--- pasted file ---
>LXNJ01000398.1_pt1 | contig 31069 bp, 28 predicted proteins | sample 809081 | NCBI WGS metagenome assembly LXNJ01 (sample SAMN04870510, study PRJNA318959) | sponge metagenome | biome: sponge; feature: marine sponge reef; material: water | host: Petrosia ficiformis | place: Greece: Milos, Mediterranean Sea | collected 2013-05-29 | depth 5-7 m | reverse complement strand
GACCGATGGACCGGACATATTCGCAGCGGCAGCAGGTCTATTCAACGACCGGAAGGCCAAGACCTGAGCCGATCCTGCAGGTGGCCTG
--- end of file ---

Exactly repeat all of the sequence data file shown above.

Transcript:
>LXNJ01000398.1_pt1 | contig 31069 bp, 28 predicted proteins | sample 809081 | NCBI WGS metagenome assembly LXNJ01 (sample SAMN04870510, study PRJNA318959) | sponge metagenome | biome: sponge; feature: marine sponge reef; material: water | host: Petrosia ficiformis | place: Greece: Milos, Mediterranean Sea | collected 2013-05-29 | depth 5-7 m | reverse complement strand
GACCGATGGACCGGACATATTCGCAGCGGCAGCAGGTCTATTCAACGACCGGAAGGCCAAGACCTGAGCCGATCCTGCAGGTGGCCTG